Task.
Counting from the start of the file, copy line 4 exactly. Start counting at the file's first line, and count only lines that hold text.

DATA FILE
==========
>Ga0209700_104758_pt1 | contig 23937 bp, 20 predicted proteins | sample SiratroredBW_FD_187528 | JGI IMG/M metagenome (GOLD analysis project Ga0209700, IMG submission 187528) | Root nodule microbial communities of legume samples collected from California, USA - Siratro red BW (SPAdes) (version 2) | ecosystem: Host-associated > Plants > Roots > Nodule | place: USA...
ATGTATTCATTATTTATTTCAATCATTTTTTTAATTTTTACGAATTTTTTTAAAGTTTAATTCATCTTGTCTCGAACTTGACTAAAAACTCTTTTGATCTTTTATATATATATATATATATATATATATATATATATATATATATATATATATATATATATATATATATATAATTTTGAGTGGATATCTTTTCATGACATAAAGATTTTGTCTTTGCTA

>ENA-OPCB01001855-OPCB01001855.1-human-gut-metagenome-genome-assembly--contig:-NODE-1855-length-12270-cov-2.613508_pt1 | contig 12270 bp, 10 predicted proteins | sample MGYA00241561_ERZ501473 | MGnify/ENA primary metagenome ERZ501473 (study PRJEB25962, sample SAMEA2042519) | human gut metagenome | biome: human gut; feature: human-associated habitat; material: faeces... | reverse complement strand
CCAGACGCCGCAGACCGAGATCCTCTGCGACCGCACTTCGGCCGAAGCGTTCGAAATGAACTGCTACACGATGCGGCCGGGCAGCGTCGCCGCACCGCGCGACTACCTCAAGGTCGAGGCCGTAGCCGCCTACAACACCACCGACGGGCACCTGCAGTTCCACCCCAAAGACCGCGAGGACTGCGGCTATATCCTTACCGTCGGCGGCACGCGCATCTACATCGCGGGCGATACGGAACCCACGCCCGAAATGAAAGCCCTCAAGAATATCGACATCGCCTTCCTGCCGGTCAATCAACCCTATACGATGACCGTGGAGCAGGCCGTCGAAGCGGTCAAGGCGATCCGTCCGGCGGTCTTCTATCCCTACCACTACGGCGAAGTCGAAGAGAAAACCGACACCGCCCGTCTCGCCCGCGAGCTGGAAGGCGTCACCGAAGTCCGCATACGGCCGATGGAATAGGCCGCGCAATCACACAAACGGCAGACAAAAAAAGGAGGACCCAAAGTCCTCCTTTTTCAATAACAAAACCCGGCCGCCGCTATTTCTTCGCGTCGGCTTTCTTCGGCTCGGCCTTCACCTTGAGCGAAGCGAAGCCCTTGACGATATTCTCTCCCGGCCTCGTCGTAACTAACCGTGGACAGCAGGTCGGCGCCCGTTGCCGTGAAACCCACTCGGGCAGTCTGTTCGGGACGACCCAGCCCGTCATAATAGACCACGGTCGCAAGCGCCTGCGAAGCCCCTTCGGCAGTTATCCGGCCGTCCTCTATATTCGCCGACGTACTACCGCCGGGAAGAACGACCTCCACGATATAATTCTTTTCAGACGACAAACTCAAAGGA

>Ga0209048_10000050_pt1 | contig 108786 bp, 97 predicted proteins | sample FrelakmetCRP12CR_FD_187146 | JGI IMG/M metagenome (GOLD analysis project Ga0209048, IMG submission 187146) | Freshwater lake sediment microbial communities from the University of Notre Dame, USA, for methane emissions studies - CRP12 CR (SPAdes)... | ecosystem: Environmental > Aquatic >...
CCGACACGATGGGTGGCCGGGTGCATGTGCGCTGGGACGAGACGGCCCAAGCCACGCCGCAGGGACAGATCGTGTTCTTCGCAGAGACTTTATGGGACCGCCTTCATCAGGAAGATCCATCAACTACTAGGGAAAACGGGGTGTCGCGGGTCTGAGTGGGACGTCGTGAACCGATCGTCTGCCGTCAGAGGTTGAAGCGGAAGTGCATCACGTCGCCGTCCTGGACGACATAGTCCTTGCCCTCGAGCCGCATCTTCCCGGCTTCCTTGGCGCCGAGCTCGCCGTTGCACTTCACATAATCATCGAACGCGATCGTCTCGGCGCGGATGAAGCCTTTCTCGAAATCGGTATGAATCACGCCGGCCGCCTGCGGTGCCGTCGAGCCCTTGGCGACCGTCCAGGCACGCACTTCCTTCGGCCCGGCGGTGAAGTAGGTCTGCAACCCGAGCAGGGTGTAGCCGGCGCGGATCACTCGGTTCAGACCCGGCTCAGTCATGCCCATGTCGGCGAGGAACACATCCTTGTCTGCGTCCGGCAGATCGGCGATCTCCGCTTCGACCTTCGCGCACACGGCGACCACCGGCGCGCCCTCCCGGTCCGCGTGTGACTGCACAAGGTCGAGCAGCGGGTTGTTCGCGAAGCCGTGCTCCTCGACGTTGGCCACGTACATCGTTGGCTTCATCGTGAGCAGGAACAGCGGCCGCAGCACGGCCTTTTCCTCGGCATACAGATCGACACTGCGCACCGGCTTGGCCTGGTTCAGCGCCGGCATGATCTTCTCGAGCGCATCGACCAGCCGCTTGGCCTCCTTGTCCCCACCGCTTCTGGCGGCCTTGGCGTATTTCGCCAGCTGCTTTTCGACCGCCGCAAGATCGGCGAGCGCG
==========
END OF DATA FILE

CCAGACGCCGCAGACCGAGATCCTCTGCGACCGCACTTCGGCCGAAGCGTTCGAAATGAACTGCTACACGATGCGGCCGGGCAGCGTCGCCGCACCGCGCGACTACCTCAAGGTCGAGGCCGTAGCCGCCTACAACACCACCGACGGGCACCTGCAGTTCCACCCCAAAGACCGCGAGGACTGCGGCTATATCCTTACCGTCGGCGGCACGCGCATCTACATCGCGGGCGATACGGAACCCACGCCCGAAATGAAAGCCCTCAAGAATATCGACATCGCCTTCCTGCCGGTCAATCAACCCTATACGATGACCGTGGAGCAGGCCGTCGAAGCGGTCAAGGCGATCCGTCCGGCGGTCTTCTATCCCTACCACTACGGCGAAGTCGAAGAGAAAACCGACACCGCCCGTCTCGCCCGCGAGCTGGAAGGCGTCACCGAAGTCCGCATACGGCCGATGGAATAGGCCGCGCAATCACACAAACGGCAGACAAAAAAAGGAGGACCCAAAGTCCTCCTTTTTCAATAACAAAACCCGGCCGCCGCTATTTCTTCGCGTCGGCTTTCTTCGGCTCGGCCTTCACCTTGAGCGAAGCGAAGCCCTTGACGATATTCTCTCCCGGCCTCGTCGTAACTAACCGTGGACAGCAGGTCGGCGCCCGTTGCCGTGAAACCCACTCGGGCAGTCTGTTCGGGACGACCCAGCCCGTCATAATAGACCACGGTCGCAAGCGCCTGCGAAGCCCCTTCGGCAGTTATCCGGCCGTCCTCTATATTCGCCGACGTACTACCGCCGGGAAGAACGACCTCCACGATATAATTCTTTTCAGACGACAAACTCAAAGGA